Researchers often assume that possible worlds and times are represented in the syntax of natural languages (see Cresswell, 1990; Percus, 2000; Kusumoto, 2005; Keshet, 2008). However, Percus (2000), among others, has noted that such a system can overgenerate. This paper proposes a constraint on systems where worlds and times are represented as situation pronouns. The Intersective Predicate Generalization, based on and extending work by Musan (1997), states that two items composed via Predicate Modification, such as a noun and an intersective modifier, must be evaluated in the same world and time. To explain this generalization, a rule of Situation Economy is advanced, which holds that structures must have the fewest number of situation pronouns possible. Strong DPs require a situation pronoun to receive a de re reading, and therefore a restriction on the type of strong determiners is proposed, which supercedes Situation Economy in this case. Finally, the paper shows how the Situation Economy approach explains an unrelated phenomenon involving bare plurals and examines the connection between this new rule and the grammar of natural language in general.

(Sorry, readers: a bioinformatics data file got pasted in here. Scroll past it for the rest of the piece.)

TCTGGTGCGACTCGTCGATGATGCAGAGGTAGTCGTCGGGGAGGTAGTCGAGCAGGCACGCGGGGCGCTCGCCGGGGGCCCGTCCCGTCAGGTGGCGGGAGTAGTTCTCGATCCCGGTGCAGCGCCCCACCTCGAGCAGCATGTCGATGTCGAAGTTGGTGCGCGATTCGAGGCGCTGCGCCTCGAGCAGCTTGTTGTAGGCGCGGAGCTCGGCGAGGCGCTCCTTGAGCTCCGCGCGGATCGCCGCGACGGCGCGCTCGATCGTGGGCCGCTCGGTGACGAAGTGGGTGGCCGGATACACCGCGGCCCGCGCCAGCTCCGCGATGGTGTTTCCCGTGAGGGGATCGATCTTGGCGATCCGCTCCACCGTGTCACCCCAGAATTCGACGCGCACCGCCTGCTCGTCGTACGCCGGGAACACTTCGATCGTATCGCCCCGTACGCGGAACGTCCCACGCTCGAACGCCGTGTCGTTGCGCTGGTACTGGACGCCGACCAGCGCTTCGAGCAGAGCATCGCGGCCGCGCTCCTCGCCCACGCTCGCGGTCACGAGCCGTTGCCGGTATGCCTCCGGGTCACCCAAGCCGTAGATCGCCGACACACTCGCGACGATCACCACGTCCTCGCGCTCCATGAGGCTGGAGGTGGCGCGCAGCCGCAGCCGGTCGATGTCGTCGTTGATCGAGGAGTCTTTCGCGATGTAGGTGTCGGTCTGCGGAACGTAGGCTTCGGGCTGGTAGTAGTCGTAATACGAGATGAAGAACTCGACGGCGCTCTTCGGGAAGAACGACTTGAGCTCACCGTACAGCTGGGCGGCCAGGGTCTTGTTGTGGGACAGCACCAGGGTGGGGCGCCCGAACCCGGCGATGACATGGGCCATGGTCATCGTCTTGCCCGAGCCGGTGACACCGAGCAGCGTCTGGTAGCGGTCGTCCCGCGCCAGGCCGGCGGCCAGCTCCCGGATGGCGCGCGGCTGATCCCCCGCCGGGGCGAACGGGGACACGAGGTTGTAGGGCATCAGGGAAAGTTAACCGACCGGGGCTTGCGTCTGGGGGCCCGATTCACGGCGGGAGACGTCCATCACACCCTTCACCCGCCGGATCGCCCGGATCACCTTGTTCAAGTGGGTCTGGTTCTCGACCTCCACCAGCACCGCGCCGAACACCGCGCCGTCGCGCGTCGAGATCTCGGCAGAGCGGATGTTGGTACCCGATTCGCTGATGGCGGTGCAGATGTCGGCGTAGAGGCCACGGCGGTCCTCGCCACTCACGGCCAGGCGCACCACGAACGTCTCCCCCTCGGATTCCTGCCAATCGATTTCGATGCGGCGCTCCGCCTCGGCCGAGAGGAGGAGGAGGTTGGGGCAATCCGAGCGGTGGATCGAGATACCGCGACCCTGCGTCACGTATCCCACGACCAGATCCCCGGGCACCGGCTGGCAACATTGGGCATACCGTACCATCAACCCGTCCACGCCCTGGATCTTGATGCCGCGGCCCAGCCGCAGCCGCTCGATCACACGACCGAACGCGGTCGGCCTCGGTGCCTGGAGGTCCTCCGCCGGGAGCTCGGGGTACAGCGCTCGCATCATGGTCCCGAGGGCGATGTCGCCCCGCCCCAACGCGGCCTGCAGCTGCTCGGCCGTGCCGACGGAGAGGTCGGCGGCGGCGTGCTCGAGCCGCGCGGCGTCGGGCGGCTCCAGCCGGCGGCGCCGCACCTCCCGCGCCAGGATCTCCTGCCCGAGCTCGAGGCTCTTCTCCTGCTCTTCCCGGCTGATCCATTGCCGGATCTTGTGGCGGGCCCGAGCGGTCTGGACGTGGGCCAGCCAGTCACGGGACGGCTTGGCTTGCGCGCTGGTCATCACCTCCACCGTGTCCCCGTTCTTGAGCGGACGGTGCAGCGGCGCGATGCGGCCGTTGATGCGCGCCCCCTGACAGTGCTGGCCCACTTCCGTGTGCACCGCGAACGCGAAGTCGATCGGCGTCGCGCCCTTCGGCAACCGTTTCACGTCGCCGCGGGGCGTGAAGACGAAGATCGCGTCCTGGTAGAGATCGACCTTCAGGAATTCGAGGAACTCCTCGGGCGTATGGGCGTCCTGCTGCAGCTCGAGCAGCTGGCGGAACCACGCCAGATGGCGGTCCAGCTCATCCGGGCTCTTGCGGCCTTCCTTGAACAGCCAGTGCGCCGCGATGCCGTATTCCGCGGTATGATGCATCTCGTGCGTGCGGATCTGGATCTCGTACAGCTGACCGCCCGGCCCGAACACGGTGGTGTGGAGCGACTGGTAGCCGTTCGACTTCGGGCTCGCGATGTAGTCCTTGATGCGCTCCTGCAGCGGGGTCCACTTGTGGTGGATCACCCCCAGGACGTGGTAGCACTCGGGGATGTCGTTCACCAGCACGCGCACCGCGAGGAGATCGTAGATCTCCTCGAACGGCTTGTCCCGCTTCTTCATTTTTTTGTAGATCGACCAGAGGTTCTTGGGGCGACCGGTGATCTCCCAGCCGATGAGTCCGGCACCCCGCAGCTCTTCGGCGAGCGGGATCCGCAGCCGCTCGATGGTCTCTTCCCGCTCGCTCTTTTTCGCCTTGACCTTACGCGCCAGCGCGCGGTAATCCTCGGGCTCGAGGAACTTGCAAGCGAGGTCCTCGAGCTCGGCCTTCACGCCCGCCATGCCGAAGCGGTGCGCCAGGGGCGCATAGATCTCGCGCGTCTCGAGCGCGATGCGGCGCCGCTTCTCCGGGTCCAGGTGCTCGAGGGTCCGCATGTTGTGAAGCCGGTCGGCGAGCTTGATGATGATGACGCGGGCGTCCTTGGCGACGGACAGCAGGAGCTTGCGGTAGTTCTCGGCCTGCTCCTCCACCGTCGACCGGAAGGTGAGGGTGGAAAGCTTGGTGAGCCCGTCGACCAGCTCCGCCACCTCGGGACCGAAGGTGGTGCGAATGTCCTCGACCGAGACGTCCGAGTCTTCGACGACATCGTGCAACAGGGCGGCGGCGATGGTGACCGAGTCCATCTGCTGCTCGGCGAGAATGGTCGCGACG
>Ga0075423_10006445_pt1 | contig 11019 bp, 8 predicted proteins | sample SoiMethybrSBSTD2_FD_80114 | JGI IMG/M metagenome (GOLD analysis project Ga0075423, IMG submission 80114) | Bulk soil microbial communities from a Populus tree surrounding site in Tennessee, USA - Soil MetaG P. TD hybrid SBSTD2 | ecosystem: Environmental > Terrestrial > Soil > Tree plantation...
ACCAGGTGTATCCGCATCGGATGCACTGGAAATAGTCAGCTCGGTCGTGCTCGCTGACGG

Proceedings of the 27th West Coast Conference on Formal Linguistics
edited by Natasha Abner and Jason Bishop
Table of contents